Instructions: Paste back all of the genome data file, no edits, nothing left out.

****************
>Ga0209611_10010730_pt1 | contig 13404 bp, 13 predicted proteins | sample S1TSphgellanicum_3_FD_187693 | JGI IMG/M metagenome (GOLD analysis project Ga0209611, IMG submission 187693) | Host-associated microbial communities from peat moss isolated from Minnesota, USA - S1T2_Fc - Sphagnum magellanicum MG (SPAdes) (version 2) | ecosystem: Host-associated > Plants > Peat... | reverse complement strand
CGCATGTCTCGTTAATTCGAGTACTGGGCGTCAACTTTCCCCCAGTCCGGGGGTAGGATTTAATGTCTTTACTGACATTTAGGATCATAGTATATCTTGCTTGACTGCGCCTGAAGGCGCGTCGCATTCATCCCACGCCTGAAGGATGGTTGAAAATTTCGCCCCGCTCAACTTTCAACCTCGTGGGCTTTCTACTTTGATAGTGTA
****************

>Ga0209611_10010730_pt1 | contig 13404 bp, 13 predicted proteins | sample S1TSphgellanicum_3_FD_187693 | JGI IMG/M metagenome (GOLD analysis project Ga0209611, IMG submission 187693) | Host-associated microbial communities from peat moss isolated from Minnesota, USA - S1T2_Fc - Sphagnum magellanicum MG (SPAdes) (version 2) | ecosystem: Host-associated > Plants > Peat... | reverse complement strand
CGCATGTCTCGTTAATTCGAGTACTGGGCGTCAACTTTCCCCCAGTCCGGGGGTAGGATTTAATGTCTTTACTGACATTTAGGATCATAGTATATCTTGCTTGACTGCGCCTGAAGGCGCGTCGCATTCATCCCACGCCTGAAGGATGGTTGAAAATTTCGCCCCGCTCAACTTTCAACCTCGTGGGCTTTCTACTTTGATAGTGTA